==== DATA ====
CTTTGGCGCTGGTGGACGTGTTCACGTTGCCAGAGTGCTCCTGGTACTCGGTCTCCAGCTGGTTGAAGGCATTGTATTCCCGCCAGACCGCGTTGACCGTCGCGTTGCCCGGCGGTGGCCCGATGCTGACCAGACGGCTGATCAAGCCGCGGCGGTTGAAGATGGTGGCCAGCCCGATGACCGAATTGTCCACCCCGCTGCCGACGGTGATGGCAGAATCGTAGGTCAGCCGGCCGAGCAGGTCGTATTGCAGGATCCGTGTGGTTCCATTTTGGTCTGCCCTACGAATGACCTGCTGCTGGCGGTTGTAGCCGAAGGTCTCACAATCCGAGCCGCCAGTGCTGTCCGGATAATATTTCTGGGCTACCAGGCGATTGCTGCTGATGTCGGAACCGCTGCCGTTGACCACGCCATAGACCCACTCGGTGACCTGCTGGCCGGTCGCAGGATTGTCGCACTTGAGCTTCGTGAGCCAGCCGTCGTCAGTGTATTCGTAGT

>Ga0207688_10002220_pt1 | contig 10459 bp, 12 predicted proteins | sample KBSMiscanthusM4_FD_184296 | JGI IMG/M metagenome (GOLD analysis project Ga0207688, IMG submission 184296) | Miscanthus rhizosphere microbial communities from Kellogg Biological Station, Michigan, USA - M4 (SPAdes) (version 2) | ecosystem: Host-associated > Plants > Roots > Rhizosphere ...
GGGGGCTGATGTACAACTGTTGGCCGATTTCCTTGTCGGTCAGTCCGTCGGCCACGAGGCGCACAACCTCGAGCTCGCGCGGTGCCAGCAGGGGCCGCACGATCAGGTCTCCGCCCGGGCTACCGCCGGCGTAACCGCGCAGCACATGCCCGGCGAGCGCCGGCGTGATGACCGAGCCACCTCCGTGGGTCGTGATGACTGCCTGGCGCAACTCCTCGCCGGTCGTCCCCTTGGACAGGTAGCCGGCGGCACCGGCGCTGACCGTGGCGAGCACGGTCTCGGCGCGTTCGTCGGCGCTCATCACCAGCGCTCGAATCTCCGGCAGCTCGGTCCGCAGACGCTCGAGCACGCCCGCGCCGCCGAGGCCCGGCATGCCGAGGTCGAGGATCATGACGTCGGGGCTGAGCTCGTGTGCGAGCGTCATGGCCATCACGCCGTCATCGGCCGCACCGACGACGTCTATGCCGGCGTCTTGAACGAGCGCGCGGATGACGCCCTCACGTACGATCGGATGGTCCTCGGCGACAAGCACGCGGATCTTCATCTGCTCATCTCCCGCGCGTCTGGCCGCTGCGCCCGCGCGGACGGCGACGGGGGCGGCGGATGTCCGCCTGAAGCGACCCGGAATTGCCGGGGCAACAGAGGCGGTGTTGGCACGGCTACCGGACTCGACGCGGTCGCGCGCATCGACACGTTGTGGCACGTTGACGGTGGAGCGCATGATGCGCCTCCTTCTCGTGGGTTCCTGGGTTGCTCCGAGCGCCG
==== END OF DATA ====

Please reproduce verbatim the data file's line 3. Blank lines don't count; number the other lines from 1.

GGGGGCTGATGTACAACTGTTGGCCGATTTCCTTGTCGGTCAGTCCGTCGGCCACGAGGCGCACAACCTCGAGCTCGCGCGGTGCCAGCAGGGGCCGCACGATCAGGTCTCCGCCCGGGCTACCGCCGGCGTAACCGCGCAGCACATGCCCGGCGAGCGCCGGCGTGATGACCGAGCCACCTCCGTGGGTCGTGATGACTGCCTGGCGCAACTCCTCGCCGGTCGTCCCCTTGGACAGGTAGCCGGCGGCACCGGCGCTGACCGTGGCGAGCACGGTCTCGGCGCGTTCGTCGGCGCTCATCACCAGCGCTCGAATCTCCGGCAGCTCGGTCCGCAGACGCTCGAGCACGCCCGCGCCGCCGAGGCCCGGCATGCCGAGGTCGAGGATCATGACGTCGGGGCTGAGCTCGTGTGCGAGCGTCATGGCCATCACGCCGTCATCGGCCGCACCGACGACGTCTATGCCGGCGTCTTGAACGAGCGCGCGGATGACGCCCTCACGTACGATCGGATGGTCCTCGGCGACAAGCACGCGGATCTTCATCTGCTCATCTCCCGCGCGTCTGGCCGCTGCGCCCGCGCGGACGGCGACGGGGGCGGCGGATGTCCGCCTGAAGCGACCCGGAATTGCCGGGGCAACAGAGGCGGTGTTGGCACGGCTACCGGACTCGACGCGGTCGCGCGCATCGACACGTTGTGGCACGTTGACGGTGGAGCGCATGATGCGCCTCCTTCTCGTGGGTTCCTGGGTTGCTCCGAGCGCCG